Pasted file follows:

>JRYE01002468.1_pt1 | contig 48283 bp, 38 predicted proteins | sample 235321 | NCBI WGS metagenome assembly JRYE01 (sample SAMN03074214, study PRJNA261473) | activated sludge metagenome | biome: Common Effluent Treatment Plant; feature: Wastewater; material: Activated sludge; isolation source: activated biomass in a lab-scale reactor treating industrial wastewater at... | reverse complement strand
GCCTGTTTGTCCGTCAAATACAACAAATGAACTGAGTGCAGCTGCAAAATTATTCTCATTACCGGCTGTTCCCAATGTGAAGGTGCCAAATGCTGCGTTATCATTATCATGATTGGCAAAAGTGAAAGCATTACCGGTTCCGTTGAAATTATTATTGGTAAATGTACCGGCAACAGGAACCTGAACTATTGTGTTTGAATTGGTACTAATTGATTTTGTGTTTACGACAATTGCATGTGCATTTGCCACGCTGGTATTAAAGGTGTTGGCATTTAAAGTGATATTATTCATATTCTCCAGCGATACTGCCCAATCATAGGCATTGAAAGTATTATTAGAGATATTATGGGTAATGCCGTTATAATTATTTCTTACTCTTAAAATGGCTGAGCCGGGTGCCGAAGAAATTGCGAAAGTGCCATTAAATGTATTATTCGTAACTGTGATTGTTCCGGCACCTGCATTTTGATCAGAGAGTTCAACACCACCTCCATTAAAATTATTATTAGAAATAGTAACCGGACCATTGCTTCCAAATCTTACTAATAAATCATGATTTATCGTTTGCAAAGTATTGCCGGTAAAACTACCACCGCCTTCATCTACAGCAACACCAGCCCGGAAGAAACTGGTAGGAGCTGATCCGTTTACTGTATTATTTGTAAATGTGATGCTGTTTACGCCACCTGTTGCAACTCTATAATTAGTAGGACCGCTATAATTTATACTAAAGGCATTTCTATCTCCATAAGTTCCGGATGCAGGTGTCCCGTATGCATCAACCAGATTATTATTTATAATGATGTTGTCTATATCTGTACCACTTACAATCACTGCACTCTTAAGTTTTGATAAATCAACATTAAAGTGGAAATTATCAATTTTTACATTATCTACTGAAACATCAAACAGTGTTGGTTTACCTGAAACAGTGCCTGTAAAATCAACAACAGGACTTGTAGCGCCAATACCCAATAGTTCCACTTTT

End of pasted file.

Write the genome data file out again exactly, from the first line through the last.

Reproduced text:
>JRYE01002468.1_pt1 | contig 48283 bp, 38 predicted proteins | sample 235321 | NCBI WGS metagenome assembly JRYE01 (sample SAMN03074214, study PRJNA261473) | activated sludge metagenome | biome: Common Effluent Treatment Plant; feature: Wastewater; material: Activated sludge; isolation source: activated biomass in a lab-scale reactor treating industrial wastewater at... | reverse complement strand
GCCTGTTTGTCCGTCAAATACAACAAATGAACTGAGTGCAGCTGCAAAATTATTCTCATTACCGGCTGTTCCCAATGTGAAGGTGCCAAATGCTGCGTTATCATTATCATGATTGGCAAAAGTGAAAGCATTACCGGTTCCGTTGAAATTATTATTGGTAAATGTACCGGCAACAGGAACCTGAACTATTGTGTTTGAATTGGTACTAATTGATTTTGTGTTTACGACAATTGCATGTGCATTTGCCACGCTGGTATTAAAGGTGTTGGCATTTAAAGTGATATTATTCATATTCTCCAGCGATACTGCCCAATCATAGGCATTGAAAGTATTATTAGAGATATTATGGGTAATGCCGTTATAATTATTTCTTACTCTTAAAATGGCTGAGCCGGGTGCCGAAGAAATTGCGAAAGTGCCATTAAATGTATTATTCGTAACTGTGATTGTTCCGGCACCTGCATTTTGATCAGAGAGTTCAACACCACCTCCATTAAAATTATTATTAGAAATAGTAACCGGACCATTGCTTCCAAATCTTACTAATAAATCATGATTTATCGTTTGCAAAGTATTGCCGGTAAAACTACCACCGCCTTCATCTACAGCAACACCAGCCCGGAAGAAACTGGTAGGAGCTGATCCGTTTACTGTATTATTTGTAAATGTGATGCTGTTTACGCCACCTGTTGCAACTCTATAATTAGTAGGACCGCTATAATTTATACTAAAGGCATTTCTATCTCCATAAGTTCCGGATGCAGGTGTCCCGTATGCATCAACCAGATTATTATTTATAATGATGTTGTCTATATCTGTACCACTTACAATCACTGCACTCTTAAGTTTTGATAAATCAACATTAAAGTGGAAATTATCAATTTTTACATTATCTACTGAAACATCAAACAGTGTTGGTTTACCTGAAACAGTGCCTGTAAAATCAACAACAGGACTTGTAGCGCCAATACCCAATAGTTCCACTTTT